Be warned, such a request requires you to send the agencies a copy of every piece of information that someone would need to steal your own identity. For example, if you want to order your child's report from Experian, you need to provide birth certificates for both you and your child and copies of your Social Security cards. And, because many instances of child identity theft are brokered by a parent or guardian, the credit reporting agency may still be wary.
"You go to annualcreditrereport.com and request a report and put in their age and you'll get back instructions on how to write for the report," says Maxine Sweet, vice president of public education for Experian, one of the three dominant credit reporting agencies.
At credit reporting bureau TransUnion, parents can send a special e-mail request to the agency. TransUnion then investigates to see if there is a credit file in the child's name. If so, then the parent will be invited to send in more information so they can obtain a copy of the file. If there is no credit file, then the parent will receive an e-mail stating there is no credit file.
The agency is not deluged with requests for the credit reports of minors, says TransUnion spokesman Steve Katz.
"Unless you have a pretty strong suspicion, there isn't going to be a file to check," he says. "Once we confirm that it is a minor and what the situation is, we would go ahead and suppress that file so that it wasn't in any way accessible for use."
Equifax has nearly the same method. Parents should write in with all the important copies of birth documents, Social Security cards and birth certificates or proof of guardianship, plus proof of address (via a bill of some sort) and then Equifax will look up the information.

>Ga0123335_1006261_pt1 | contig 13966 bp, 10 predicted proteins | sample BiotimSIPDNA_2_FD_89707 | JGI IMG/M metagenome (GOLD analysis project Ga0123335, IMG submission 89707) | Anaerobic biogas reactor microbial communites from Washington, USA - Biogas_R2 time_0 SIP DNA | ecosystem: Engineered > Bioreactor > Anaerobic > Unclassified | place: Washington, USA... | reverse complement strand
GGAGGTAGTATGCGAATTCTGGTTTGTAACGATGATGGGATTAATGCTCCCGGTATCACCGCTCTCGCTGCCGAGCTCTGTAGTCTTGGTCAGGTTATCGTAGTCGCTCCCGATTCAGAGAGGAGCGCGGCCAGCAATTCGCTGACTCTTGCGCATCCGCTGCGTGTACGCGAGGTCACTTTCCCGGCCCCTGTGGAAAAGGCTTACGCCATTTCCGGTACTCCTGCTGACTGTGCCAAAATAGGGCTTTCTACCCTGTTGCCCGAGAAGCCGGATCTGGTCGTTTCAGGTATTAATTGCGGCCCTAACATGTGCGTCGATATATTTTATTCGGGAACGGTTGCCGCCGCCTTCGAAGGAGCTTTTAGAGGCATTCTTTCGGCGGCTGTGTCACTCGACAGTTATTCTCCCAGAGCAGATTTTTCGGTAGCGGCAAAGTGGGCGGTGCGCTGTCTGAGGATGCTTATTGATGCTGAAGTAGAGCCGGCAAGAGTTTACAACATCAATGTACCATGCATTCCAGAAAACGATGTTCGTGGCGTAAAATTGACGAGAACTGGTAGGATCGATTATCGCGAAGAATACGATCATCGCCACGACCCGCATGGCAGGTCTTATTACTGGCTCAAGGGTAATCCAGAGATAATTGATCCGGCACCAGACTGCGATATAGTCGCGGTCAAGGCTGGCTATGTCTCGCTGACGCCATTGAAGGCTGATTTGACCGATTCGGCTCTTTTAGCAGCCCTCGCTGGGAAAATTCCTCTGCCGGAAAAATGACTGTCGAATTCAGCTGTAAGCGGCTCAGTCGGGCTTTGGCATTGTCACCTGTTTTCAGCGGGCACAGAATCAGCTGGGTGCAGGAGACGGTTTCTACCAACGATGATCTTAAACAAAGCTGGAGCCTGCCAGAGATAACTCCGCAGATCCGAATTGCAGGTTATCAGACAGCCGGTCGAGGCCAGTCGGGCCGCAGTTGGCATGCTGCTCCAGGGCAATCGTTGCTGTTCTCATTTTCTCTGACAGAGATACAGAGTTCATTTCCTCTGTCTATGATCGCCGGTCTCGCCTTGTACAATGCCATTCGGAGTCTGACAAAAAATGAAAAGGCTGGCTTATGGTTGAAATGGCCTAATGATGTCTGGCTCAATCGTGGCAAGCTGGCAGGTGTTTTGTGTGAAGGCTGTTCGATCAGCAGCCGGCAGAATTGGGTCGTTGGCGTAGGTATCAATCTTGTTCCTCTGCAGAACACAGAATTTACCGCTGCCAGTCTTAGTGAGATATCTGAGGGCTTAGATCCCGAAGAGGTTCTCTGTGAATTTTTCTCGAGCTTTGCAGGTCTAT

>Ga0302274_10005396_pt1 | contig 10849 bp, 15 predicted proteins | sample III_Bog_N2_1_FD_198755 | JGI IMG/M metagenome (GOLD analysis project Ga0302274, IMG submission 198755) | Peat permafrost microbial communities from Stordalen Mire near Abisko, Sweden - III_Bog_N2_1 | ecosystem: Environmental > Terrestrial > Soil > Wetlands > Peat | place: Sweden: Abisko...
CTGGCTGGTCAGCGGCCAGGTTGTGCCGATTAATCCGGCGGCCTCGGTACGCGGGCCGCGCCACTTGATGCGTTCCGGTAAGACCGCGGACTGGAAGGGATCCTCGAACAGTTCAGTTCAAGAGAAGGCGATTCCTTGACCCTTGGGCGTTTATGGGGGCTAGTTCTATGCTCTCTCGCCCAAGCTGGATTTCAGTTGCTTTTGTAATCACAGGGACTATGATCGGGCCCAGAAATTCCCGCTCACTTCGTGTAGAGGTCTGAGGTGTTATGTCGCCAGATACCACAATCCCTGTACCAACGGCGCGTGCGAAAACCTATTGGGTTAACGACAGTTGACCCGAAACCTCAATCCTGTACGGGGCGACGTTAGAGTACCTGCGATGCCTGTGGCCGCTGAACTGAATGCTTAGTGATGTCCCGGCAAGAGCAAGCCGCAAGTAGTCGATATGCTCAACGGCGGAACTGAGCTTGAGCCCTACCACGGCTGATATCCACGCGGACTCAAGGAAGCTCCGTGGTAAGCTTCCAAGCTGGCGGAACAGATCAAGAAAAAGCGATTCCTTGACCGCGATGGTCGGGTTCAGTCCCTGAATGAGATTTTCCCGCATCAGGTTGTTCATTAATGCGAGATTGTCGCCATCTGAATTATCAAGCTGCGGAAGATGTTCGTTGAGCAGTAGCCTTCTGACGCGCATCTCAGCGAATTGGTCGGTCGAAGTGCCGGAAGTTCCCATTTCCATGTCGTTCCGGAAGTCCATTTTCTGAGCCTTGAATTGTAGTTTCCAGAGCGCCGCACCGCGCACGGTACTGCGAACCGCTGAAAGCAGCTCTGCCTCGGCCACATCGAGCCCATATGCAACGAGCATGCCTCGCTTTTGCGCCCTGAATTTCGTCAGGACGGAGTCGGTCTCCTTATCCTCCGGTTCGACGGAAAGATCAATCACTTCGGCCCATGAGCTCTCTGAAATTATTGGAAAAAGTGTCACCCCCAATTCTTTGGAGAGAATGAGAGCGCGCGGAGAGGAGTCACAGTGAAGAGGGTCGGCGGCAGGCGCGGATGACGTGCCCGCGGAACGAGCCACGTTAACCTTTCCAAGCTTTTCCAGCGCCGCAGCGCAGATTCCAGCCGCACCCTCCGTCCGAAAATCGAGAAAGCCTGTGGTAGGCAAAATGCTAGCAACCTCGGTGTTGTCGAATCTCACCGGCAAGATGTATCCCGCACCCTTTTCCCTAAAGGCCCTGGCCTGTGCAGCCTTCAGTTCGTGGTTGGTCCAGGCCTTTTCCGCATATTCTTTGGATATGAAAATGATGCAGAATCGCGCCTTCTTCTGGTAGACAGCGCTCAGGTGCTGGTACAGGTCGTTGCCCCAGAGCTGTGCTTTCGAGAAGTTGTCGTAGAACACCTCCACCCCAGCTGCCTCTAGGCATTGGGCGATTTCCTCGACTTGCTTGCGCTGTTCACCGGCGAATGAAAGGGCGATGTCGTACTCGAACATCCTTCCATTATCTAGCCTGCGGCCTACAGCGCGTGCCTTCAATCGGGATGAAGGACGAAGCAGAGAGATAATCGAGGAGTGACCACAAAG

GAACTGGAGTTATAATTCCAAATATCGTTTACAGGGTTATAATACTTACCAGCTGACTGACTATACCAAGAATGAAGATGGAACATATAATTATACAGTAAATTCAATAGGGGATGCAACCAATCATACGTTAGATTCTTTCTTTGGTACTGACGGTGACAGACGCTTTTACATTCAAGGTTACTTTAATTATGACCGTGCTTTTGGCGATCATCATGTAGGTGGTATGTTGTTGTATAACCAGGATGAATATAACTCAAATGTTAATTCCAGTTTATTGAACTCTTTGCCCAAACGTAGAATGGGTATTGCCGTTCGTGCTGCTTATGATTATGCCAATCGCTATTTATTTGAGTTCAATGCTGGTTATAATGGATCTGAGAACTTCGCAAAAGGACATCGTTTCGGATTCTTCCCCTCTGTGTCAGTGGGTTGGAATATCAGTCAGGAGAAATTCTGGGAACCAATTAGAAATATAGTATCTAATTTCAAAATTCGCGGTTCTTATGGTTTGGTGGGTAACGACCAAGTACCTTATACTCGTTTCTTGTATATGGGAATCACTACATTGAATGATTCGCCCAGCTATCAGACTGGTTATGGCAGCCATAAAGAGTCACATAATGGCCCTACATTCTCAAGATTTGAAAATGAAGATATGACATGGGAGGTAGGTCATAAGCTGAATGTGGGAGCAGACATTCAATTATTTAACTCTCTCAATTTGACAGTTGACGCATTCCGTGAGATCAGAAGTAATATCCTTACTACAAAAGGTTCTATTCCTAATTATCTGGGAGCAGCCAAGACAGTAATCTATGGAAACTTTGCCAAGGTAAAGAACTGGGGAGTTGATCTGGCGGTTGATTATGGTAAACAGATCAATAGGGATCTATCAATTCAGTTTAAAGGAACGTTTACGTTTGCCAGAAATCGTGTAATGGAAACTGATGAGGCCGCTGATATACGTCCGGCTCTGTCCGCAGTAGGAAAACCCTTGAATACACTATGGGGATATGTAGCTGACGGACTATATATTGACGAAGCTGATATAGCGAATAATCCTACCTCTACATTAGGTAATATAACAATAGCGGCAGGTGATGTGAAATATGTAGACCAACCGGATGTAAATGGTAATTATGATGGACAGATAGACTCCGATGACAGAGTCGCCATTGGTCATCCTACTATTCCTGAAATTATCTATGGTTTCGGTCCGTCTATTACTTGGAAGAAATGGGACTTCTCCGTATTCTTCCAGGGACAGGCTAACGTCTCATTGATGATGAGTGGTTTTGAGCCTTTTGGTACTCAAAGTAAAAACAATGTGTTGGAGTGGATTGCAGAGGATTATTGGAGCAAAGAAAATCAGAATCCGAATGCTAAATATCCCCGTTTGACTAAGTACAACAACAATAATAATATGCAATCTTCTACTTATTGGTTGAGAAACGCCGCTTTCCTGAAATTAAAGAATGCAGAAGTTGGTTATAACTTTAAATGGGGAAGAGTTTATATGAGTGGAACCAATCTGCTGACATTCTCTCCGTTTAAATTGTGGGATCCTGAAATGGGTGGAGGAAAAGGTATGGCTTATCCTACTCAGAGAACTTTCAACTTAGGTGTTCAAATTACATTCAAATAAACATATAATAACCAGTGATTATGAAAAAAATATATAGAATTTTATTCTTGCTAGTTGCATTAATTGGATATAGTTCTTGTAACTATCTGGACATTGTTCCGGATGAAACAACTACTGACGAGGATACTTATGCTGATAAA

It is best to determine if there is a potential problem before asking to check your child's credit file. For example, if your child gets credit card offers in the mail or odd phone calls, if there is theft of a school district computer, or if there are unauthorized magazine subscriptions or even a phone bill in the child's name, be warned. At this point, experts say, order the report.
"If they're not a victim of identity theft, they should not have credit," Foley says. "The credit report begins when your first credit card is opened."
Parents can also purchase credit monitoring services for their children. These agencies monitor activity related to the Social Security number, not necessarily the child's name. If they find activity, they can then warn the parent. However, these services often have no way of monitoring if a cell phone, Sam's Club or electricity account has been opened. And, experts warn parents to verify the legitimacy of the credit monitoring service before signing up.
How does it happen?
In July 2008, Tanya Allen, 44, of Reynoldsburg, Ohio, was informed that her teen son's identity could have been compromised due to the theft of a school district laptop. The district paid for her son's credit monitoring service and Allen learned that her son has around $58,000 in bogus debt attached to his Social Security number.
"My husband and I do as much as we can to protect our own identities," says Allen. "We pull our own credit reports, but never once gave a thought to pulling up my son's."
Allen works for a credit agency. She's in the human resources department and is well aware of what a bad credit record can do to a young man just starting out.
"He's about to go to college," says Allen, who has talked with her son several times about the impact of a stolen identity. "He does not know the depth of how this could continue to affect him. He's going to have to get waivers from each one of those creditor stating that this indeed was not him, someone else used this information. "